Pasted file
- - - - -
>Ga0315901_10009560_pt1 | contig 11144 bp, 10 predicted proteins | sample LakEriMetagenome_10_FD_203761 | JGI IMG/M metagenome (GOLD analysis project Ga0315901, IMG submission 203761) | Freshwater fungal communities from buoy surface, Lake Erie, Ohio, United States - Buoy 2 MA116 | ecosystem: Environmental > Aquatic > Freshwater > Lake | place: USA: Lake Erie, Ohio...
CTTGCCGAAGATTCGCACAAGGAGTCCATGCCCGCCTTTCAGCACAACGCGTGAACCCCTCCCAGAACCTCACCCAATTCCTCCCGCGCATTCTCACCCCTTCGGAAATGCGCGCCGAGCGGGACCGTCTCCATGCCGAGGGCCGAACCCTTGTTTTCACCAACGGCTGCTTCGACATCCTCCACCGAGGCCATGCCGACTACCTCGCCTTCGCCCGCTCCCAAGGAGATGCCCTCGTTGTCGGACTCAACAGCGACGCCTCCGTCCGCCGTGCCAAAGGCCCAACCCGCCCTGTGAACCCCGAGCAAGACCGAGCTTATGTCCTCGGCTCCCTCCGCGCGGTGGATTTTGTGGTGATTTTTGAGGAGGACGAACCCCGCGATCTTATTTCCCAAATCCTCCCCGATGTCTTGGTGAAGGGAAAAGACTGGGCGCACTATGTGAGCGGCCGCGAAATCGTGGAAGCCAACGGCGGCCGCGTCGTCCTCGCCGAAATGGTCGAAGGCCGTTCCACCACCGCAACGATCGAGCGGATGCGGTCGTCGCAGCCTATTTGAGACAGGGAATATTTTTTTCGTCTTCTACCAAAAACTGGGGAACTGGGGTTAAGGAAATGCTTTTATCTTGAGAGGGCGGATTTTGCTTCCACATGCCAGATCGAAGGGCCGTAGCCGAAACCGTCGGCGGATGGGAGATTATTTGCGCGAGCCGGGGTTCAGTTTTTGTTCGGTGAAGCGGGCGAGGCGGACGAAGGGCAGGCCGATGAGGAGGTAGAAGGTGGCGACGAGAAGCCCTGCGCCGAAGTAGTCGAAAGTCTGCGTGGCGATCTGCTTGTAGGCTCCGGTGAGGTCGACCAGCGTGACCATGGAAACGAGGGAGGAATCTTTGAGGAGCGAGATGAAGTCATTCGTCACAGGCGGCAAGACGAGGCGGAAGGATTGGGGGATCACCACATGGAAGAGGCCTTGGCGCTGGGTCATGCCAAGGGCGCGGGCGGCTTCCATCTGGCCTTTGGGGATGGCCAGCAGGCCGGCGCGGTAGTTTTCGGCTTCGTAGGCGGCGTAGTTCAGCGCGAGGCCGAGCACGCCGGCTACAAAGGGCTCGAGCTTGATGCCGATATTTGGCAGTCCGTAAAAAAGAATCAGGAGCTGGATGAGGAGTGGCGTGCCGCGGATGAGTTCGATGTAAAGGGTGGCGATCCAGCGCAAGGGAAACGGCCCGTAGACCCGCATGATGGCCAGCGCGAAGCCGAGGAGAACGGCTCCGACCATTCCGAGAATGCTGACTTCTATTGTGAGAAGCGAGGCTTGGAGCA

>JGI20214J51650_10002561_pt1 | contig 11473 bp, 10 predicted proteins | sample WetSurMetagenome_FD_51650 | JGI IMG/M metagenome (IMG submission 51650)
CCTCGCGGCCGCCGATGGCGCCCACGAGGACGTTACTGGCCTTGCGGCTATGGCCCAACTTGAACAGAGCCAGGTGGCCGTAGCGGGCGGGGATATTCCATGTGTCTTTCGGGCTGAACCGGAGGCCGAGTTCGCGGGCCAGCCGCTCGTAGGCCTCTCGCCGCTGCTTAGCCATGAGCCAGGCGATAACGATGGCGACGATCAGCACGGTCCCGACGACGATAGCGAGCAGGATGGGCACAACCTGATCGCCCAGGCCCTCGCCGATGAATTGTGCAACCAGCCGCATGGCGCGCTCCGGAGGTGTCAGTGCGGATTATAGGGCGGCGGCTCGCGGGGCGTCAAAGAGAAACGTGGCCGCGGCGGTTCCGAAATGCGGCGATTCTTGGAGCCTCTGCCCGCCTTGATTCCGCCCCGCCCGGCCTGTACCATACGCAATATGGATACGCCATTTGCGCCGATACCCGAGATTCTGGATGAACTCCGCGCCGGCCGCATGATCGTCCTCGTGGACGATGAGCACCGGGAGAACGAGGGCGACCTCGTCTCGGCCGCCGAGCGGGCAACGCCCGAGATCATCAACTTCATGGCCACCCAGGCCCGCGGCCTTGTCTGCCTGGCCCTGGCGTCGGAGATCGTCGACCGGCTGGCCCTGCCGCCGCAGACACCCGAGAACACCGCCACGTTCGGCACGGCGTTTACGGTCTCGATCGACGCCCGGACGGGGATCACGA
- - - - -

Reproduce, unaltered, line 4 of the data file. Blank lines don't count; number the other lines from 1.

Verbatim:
CCTCGCGGCCGCCGATGGCGCCCACGAGGACGTTACTGGCCTTGCGGCTATGGCCCAACTTGAACAGAGCCAGGTGGCCGTAGCGGGCGGGGATATTCCATGTGTCTTTCGGGCTGAACCGGAGGCCGAGTTCGCGGGCCAGCCGCTCGTAGGCCTCTCGCCGCTGCTTAGCCATGAGCCAGGCGATAACGATGGCGACGATCAGCACGGTCCCGACGACGATAGCGAGCAGGATGGGCACAACCTGATCGCCCAGGCCCTCGCCGATGAATTGTGCAACCAGCCGCATGGCGCGCTCCGGAGGTGTCAGTGCGGATTATAGGGCGGCGGCTCGCGGGGCGTCAAAGAGAAACGTGGCCGCGGCGGTTCCGAAATGCGGCGATTCTTGGAGCCTCTGCCCGCCTTGATTCCGCCCCGCCCGGCCTGTACCATACGCAATATGGATACGCCATTTGCGCCGATACCCGAGATTCTGGATGAACTCCGCGCCGGCCGCATGATCGTCCTCGTGGACGATGAGCACCGGGAGAACGAGGGCGACCTCGTCTCGGCCGCCGAGCGGGCAACGCCCGAGATCATCAACTTCATGGCCACCCAGGCCCGCGGCCTTGTCTGCCTGGCCCTGGCGTCGGAGATCGTCGACCGGCTGGCCCTGCCGCCGCAGACACCCGAGAACACCGCCACGTTCGGCACGGCGTTTACGGTCTCGATCGACGCCCGGACGGGGATCACGA